Thursday, March 16, 2006

Blogging & Campaign Finance Reform

I heard on NPR yesterday that there is a vote on the Hill today which will help to decide whether or not bloggers are allowed to discuss political candidates on their blogs.

These are not journalists or news people they are considering shushing. These are not necessarily politicians or lobbyists. These are bloggers. You and me. All the blogs on Blogger, LiveJournal, etc. would be included in this censorship.

This is an outrage and in my opinion, a direct violation of our First Amendment right to free speech. It's just one more way the State is attempting to restrict our right to express our thoughts and our ability to show our support for candidates and political causes.

What are your thoughts on this form of "campaign finance reform"?

6 comments:

Addie said...

and how would they really enforce that, its just stupid

SerenitySprings said...

I honestly don't know. I brought it up in one of my classes today and the Prof said he was going to look into it and get back to me next week. I'm going to look into myself, of course, and I'll keep you posted.

It's definitely bizarre.

fictionfiend said...

In a word...
BULLSHIT.

Record that in your archive, NSA.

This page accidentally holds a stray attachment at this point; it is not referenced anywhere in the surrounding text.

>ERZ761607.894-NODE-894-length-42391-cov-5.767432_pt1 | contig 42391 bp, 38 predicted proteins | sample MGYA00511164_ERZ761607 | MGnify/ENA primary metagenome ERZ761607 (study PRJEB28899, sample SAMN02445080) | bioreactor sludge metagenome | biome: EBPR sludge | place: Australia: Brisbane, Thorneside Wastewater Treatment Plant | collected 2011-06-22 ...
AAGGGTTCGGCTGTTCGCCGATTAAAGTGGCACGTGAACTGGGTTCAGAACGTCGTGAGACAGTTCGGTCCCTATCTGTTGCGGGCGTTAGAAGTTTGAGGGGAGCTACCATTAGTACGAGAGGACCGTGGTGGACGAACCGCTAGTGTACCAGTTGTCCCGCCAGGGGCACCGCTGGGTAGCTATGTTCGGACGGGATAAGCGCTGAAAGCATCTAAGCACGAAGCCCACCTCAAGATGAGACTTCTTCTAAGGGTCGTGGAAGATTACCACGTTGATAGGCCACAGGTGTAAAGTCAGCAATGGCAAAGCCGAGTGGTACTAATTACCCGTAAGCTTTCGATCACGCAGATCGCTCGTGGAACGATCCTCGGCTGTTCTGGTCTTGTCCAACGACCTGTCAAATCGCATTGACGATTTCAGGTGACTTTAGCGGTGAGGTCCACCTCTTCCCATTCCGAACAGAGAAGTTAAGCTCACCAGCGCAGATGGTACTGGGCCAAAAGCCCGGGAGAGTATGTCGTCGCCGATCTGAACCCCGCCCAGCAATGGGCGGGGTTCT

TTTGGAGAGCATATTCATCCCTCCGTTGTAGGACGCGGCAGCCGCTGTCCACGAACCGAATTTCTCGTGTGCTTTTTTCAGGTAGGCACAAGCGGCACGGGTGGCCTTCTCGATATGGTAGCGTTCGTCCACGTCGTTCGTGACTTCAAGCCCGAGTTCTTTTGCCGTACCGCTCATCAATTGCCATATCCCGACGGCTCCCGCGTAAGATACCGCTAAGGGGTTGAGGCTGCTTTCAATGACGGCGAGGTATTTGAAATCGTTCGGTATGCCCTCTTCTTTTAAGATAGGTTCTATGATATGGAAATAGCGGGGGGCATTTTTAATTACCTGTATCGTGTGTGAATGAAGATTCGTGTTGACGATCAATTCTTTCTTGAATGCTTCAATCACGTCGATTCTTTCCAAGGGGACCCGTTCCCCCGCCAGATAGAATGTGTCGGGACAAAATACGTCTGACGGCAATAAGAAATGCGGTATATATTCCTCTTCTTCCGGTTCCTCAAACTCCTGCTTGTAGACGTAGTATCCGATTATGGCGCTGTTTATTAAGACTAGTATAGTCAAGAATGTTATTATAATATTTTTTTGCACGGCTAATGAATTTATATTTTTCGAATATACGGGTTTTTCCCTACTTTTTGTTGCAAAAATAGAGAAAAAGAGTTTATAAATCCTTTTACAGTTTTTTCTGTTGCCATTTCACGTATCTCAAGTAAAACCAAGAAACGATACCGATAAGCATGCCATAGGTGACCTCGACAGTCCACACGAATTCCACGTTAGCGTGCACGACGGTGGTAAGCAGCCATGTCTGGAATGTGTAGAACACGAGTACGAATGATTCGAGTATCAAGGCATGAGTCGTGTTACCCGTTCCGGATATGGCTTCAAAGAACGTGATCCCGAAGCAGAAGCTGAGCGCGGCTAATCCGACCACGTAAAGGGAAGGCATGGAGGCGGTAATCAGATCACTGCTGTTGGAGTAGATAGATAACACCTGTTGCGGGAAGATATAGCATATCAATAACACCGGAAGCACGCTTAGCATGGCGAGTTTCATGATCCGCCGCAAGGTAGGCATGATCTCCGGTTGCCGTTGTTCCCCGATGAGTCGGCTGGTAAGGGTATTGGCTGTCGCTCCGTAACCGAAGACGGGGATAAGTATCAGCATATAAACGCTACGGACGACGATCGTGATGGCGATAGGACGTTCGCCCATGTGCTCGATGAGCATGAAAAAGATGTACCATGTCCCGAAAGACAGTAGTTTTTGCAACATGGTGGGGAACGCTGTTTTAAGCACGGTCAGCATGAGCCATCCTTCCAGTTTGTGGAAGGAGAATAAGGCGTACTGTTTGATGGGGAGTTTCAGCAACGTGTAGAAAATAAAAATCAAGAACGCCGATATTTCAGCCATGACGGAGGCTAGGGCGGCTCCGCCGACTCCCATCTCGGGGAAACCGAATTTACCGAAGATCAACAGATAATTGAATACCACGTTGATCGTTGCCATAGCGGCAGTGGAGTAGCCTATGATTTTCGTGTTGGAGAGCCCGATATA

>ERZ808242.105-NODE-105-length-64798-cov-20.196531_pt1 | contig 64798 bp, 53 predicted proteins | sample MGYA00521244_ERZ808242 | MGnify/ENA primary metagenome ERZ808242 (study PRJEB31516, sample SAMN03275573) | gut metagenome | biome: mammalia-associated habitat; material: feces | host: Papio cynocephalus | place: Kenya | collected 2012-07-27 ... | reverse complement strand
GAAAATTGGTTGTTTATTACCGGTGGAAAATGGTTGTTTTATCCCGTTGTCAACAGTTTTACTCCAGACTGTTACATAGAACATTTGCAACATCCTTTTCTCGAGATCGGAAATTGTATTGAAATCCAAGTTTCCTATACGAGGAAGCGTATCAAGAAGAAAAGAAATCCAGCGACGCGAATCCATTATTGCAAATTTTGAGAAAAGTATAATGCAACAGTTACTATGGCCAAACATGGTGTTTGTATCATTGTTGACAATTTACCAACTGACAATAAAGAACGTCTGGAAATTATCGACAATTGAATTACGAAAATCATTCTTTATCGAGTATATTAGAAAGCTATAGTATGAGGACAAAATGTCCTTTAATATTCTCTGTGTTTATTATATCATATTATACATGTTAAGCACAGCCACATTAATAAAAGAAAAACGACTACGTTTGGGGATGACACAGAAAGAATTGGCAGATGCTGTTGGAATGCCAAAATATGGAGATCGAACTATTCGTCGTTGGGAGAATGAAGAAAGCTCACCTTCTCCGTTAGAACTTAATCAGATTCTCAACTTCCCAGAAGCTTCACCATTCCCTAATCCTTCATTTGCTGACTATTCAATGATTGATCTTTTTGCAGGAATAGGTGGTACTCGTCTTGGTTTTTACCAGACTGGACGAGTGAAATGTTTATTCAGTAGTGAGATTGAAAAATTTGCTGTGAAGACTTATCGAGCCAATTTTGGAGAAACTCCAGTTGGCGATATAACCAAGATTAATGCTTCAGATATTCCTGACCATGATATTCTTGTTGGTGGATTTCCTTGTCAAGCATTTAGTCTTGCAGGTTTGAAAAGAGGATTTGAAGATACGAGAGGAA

Dave-o-ramA said...

Hey, how do you know if bloggers are saying what they want to say themselves, or if they're being paid by some corporation to promote their candidate for them?

If we're going to get the money out of politics once and for all, we're going to have to prevent anyone but credentialed journalists and candidates from speaking during election cycles. Otherwise, we can't be absolutely sure that there isn't any corruption.

SerenitySprings said...

David, I have to call bullshit on that argument.

How do you know that someone isn't saying exactly what they want to say about candidates and their issues whether they're being paid for it or not?

The First Amendment doesn't say that citizens of the United States have the right to free speech *except* in cases where there *might* be corruption involved. Every single one of us is guaranteed that right - whether we're being paid by some corporation or not.

The vast majority of bloggers and people who truly care about the system are not saying what they're saying because they're being paid to. Some are talking, writing, expressing themselves, etc., because they feel they're a part of the system when doing so.

The government shouldn't punish or censor all of us just because they're afraid that somebody somewhere might be engaged in some corrupt practice.

And we're never going to get the money out of politics. It's just the way it is. It's capitalism and democracy at work. It's bullshit for some people to be fighting so hard for campaign finance reform when there are much bigger issues that need to be dealt with.

People who are determined enough to be a part of the process are going to find a way to be involved whether they have to money to do so or not.

Karl Gallagher said...

I'm hoping Dave's just being ironic, 'cause if we leave writing about politics to "credentialed journalists" we might as well let them be the only voters. I think setting up a caste of authorized commentators is far more corrupting than any amount of corporate (or other) money.

I'm going to keep commenting on politics, and if the FEC tries to fine me for an "unreported campaign contribution in kind", hey, somebody's gotta be the first court case.